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LSE Lecture on Fractional Reserve Banking

Date: Thursday 28 October 2010 Time: 6.30-8pm Venue: Sheikh Zayed Theatre, New Academic Building Speaker: Professor Jesús Huerta de Soto A growing number of people are realising that our current money system, which gives commercial banks a monopoly on the supply of money to the economy and throws much of the population into unnecessary debt, ...
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Date: Thursday 28 October 2010
Time: 6.30-8pm
Venue: Sheikh Zayed Theatre, New Academic Building
Speaker: Professor Jesús Huerta de Soto

A growing number of people are realising that our current money system, which gives commercial banks a monopoly on the supply of money to the economy and throws much of the population into unnecessary debt, is defective and urgently needs reforming. On Thursday 28th October the following lecture is being held at the typically mainstream London School of Economics, and is worth attending if you’re in the area. It’s free.

Prof Huerta de Soto comes from the Austrian school of economics, which has a very unique approach to the analysis of money, and which you may or may not agree with. We’re particularly interested in this:

“Prof Huerta de Soto will also unveil his proposal for similar legislative change that the “Peel Act” or Bank Charter Act of 1844 achieved with regards to the over issue of promissory notes to gold, but with respect to the over issue of credit. The consequences of doing this should create a climate of financial stability and an opportunity to totally restructure the national debt (potentially pay it off).”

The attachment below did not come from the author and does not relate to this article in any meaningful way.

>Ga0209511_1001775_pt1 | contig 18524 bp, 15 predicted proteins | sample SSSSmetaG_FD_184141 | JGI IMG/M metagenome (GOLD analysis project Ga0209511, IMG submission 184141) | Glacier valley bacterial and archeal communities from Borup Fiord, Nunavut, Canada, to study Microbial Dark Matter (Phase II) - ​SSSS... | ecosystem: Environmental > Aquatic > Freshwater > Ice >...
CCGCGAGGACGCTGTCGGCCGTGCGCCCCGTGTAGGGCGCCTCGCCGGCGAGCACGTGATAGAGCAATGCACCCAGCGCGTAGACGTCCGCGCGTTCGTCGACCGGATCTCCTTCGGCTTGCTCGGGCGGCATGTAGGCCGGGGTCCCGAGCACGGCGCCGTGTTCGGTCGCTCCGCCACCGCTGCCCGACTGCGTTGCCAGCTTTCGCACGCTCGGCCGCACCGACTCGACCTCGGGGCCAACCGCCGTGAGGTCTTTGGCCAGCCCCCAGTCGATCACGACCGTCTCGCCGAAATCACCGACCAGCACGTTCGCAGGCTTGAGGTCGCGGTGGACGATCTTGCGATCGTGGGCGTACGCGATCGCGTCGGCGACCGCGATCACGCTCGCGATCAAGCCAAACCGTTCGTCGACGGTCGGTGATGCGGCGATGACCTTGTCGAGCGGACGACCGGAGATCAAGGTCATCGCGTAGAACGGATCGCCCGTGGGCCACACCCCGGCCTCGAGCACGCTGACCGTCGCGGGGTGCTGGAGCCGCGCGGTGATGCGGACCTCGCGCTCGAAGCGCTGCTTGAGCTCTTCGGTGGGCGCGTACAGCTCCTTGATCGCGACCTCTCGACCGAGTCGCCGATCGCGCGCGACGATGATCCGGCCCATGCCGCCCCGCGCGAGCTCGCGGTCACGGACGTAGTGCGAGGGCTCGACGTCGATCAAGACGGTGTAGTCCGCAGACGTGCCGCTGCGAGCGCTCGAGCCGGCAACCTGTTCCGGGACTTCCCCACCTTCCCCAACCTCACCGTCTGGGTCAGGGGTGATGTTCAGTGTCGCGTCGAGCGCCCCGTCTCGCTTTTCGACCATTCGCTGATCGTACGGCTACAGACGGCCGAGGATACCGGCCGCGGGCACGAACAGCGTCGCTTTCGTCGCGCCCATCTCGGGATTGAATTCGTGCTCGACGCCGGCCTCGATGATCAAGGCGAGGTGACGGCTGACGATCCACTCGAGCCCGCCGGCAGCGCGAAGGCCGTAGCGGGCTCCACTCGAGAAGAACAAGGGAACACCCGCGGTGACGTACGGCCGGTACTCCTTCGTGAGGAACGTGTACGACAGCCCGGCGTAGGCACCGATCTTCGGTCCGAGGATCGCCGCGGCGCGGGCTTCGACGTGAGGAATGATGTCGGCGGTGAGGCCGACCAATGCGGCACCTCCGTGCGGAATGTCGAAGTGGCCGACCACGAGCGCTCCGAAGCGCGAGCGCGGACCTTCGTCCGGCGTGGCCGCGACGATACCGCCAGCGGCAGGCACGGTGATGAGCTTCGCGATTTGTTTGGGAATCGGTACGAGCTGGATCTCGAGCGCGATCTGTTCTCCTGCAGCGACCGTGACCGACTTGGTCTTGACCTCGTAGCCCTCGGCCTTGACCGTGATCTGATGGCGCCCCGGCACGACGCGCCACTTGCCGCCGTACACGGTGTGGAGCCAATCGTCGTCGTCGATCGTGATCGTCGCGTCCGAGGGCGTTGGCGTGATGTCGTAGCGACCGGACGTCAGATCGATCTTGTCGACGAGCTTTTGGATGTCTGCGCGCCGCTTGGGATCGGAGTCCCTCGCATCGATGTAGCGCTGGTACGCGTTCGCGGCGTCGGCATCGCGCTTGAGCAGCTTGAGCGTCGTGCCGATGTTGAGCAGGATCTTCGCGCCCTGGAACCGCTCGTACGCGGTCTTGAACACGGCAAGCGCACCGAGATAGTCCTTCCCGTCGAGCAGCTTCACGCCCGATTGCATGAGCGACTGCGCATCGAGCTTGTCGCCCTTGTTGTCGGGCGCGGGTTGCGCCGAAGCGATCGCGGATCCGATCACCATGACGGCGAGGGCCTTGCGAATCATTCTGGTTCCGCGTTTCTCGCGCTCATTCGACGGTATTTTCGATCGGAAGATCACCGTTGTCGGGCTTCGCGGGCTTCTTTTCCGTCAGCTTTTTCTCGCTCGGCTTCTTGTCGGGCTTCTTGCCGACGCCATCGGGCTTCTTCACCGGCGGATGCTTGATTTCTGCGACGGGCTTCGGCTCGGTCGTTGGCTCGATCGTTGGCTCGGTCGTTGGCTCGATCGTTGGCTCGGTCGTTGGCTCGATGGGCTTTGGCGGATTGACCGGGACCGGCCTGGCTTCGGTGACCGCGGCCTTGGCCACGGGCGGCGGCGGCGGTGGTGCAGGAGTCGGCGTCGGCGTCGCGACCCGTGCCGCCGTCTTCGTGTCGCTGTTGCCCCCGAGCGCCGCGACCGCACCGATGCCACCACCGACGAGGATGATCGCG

The 1844 Act made it illegal for commercial banks to issue their own bank notes. Prior to the Act, the banks had been issuing so many bank notes that they caused inflation and destabilised the economy (this should sound familiar). Unfortunately the legislation never made it illegal for banks to create bank deposits (the numbers in your bank account). Since then, bank deposits (digital money) has become 97% of all the money in the economy. Between 2000 and 2009 along, banks created £1.2 trillion of this digital money – a major contributing factor to the house price boom and subsequent bust.

The Positive Money team believe this loophole was at the root of the financial crisis, and needs to be dealt with urgently, so we’re very keen to see what Prof de Soto is going to say on Thursday 28th October.

Full details are below:

http://www2.lse.ac.uk/publicEvents/events/2010/20101028t1830vSZT.aspx

If you’re going, let us know (email info@positivemoney.org) and we can all meet up for a post-lecture drink.

 

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